Physicians were gathering these past 2 days for an annual conference in Tartu, where one of the topics of discussion was the language requirements of non-naturalized medical professionals.
A major concern in Estonia is the outflow of qualified doctors in search of better salaries. Another trend has been the replacement of those doctors by an influx from non-EU countries, primarily Russia and Ukraine.
The Medical Association is concerned that many of the new immigrant doctors can't speak Estonian. So far the inflow of immigrant professionals has been heaviest in Ida-Viru County, which has a large Russian-speaking population, but the association says the trend could be expanding.
While the Language Act requires physicians to be advanced speakers of Estonian, a Social Affairs Ministry mandate exempts immigrant MDs from this requirement.
Katrin Rehemaa, head of the Medical Association, takes issue with this conflict, although she admits that Ida-Viru County has a serious deficit of doctors.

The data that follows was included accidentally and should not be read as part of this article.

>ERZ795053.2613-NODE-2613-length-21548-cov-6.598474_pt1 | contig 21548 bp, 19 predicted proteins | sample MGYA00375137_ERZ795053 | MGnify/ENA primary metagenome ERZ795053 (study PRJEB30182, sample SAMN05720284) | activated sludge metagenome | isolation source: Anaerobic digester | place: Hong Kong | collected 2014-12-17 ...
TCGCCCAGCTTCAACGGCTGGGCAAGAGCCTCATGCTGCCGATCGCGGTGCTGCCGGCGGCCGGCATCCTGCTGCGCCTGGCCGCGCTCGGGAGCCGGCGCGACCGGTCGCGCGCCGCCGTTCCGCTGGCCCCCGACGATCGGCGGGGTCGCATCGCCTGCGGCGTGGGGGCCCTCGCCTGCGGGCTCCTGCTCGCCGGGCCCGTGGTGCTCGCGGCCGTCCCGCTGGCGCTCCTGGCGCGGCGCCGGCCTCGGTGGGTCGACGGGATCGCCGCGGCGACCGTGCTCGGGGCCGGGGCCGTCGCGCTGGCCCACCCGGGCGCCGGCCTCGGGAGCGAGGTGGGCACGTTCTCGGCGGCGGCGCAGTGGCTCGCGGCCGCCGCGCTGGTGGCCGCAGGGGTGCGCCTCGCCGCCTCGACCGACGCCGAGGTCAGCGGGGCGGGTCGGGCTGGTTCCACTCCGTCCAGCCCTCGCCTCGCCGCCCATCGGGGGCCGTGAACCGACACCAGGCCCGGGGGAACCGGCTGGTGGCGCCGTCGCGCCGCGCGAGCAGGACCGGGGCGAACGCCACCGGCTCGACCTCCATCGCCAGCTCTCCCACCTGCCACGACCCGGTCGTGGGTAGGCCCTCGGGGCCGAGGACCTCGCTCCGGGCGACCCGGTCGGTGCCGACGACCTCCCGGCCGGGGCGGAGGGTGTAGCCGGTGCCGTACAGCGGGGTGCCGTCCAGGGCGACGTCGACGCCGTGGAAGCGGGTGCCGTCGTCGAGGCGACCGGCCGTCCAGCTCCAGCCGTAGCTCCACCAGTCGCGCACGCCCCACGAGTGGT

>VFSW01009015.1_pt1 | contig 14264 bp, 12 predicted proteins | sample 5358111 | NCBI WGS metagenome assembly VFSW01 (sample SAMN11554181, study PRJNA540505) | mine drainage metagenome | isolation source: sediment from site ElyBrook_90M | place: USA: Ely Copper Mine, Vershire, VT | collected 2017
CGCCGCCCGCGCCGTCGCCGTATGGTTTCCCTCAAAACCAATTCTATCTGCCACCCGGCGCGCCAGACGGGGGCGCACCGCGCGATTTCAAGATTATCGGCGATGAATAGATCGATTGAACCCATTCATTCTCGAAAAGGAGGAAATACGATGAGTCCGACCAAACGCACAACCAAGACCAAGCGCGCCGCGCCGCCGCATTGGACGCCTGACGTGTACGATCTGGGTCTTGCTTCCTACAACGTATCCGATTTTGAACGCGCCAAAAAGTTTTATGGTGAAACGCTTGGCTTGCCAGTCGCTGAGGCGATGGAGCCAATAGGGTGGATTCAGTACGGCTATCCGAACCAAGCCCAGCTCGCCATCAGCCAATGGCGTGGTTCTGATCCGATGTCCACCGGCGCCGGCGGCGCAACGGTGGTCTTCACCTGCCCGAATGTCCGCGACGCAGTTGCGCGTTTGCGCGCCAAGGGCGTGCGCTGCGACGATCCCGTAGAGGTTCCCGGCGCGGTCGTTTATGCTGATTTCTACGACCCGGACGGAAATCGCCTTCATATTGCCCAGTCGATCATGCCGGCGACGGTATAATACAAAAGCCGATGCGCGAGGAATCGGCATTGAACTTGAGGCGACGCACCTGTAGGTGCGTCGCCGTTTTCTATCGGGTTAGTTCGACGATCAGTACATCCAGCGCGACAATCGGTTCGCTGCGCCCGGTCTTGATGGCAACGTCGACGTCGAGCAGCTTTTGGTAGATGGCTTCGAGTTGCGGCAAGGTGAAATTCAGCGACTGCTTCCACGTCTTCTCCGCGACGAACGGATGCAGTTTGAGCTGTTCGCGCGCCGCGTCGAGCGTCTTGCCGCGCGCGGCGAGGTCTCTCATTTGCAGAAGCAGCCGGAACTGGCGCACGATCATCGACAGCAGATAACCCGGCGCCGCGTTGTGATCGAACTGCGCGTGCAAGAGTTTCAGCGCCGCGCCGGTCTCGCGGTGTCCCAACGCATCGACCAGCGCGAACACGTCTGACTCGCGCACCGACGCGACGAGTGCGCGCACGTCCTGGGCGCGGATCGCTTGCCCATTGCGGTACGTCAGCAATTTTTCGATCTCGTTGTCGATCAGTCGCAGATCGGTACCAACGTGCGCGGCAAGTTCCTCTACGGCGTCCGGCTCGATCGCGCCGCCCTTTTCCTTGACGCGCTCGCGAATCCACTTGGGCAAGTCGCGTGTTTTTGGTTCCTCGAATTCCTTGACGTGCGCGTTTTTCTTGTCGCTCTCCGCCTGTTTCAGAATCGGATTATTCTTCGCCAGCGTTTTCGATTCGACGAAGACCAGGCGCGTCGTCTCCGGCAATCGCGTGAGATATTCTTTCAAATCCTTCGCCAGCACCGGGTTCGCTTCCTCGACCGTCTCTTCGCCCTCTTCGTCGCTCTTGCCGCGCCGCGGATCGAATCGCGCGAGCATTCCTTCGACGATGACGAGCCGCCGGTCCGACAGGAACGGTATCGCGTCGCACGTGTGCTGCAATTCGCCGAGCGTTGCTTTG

In recent years, some 20 physicians have moved to Estonia from non-EU countries. The Medical Association can't say exactly how many have left Estonia, but the Health Board says 141 MDs requested professional certificates needed to work abroad last year. Since 2004, around 1,000 doctors have requested the certificates.
"But regarding the departure of our MDs, finding a solution to this problem is quite complicated. We have made our proposals. The Medical Association and the Health Care Professionals' Union believes exodus of doctors is the biggest problem of Estonian health care and it needs to be stopped.
And the only possible solution is to improving our job and pay conditions so that they are competitive with those of developed European countries,” said Rehemaa.